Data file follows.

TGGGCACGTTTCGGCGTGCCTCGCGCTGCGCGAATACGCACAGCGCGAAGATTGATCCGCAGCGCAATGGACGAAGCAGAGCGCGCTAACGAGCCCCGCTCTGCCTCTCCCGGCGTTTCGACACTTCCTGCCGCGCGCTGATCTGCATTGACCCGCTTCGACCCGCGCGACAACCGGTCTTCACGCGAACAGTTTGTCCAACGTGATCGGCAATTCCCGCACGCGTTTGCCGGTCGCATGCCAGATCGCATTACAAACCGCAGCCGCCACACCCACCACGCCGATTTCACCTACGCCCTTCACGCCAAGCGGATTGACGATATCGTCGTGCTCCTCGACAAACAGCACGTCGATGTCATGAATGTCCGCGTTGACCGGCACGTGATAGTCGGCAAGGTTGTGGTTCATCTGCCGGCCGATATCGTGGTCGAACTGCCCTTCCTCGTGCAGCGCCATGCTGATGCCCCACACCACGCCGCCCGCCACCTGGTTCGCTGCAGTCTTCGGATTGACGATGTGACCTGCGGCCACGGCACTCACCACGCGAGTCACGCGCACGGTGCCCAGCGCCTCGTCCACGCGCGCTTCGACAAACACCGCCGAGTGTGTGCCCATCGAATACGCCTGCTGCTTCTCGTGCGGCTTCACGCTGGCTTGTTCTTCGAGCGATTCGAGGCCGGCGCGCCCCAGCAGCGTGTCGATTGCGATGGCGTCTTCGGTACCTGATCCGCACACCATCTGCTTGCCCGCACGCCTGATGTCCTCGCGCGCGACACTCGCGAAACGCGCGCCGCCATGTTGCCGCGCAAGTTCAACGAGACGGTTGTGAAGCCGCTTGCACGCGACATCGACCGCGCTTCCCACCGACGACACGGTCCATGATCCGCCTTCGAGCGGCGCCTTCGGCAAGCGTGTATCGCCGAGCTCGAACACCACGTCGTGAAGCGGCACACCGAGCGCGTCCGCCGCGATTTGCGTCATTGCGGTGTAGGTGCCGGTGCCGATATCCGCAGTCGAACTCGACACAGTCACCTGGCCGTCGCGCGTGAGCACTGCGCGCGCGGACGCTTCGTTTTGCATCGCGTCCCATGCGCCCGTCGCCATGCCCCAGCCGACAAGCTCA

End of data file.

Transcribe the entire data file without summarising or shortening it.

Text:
TGGGCACGTTTCGGCGTGCCTCGCGCTGCGCGAATACGCACAGCGCGAAGATTGATCCGCAGCGCAATGGACGAAGCAGAGCGCGCTAACGAGCCCCGCTCTGCCTCTCCCGGCGTTTCGACACTTCCTGCCGCGCGCTGATCTGCATTGACCCGCTTCGACCCGCGCGACAACCGGTCTTCACGCGAACAGTTTGTCCAACGTGATCGGCAATTCCCGCACGCGTTTGCCGGTCGCATGCCAGATCGCATTACAAACCGCAGCCGCCACACCCACCACGCCGATTTCACCTACGCCCTTCACGCCAAGCGGATTGACGATATCGTCGTGCTCCTCGACAAACAGCACGTCGATGTCATGAATGTCCGCGTTGACCGGCACGTGATAGTCGGCAAGGTTGTGGTTCATCTGCCGGCCGATATCGTGGTCGAACTGCCCTTCCTCGTGCAGCGCCATGCTGATGCCCCACACCACGCCGCCCGCCACCTGGTTCGCTGCAGTCTTCGGATTGACGATGTGACCTGCGGCCACGGCACTCACCACGCGAGTCACGCGCACGGTGCCCAGCGCCTCGTCCACGCGCGCTTCGACAAACACCGCCGAGTGTGTGCCCATCGAATACGCCTGCTGCTTCTCGTGCGGCTTCACGCTGGCTTGTTCTTCGAGCGATTCGAGGCCGGCGCGCCCCAGCAGCGTGTCGATTGCGATGGCGTCTTCGGTACCTGATCCGCACACCATCTGCTTGCCCGCACGCCTGATGTCCTCGCGCGCGACACTCGCGAAACGCGCGCCGCCATGTTGCCGCGCAAGTTCAACGAGACGGTTGTGAAGCCGCTTGCACGCGACATCGACCGCGCTTCCCACCGACGACACGGTCCATGATCCGCCTTCGAGCGGCGCCTTCGGCAAGCGTGTATCGCCGAGCTCGAACACCACGTCGTGAAGCGGCACACCGAGCGCGTCCGCCGCGATTTGCGTCATTGCGGTGTAGGTGCCGGTGCCGATATCCGCAGTCGAACTCGACACAGTCACCTGGCCGTCGCGCGTGAGCACTGCGCGCGCGGACGCTTCGTTTTGCATCGCGTCCCATGCGCCCGTCGCCATGCCCCAGCCGACAAGCTCA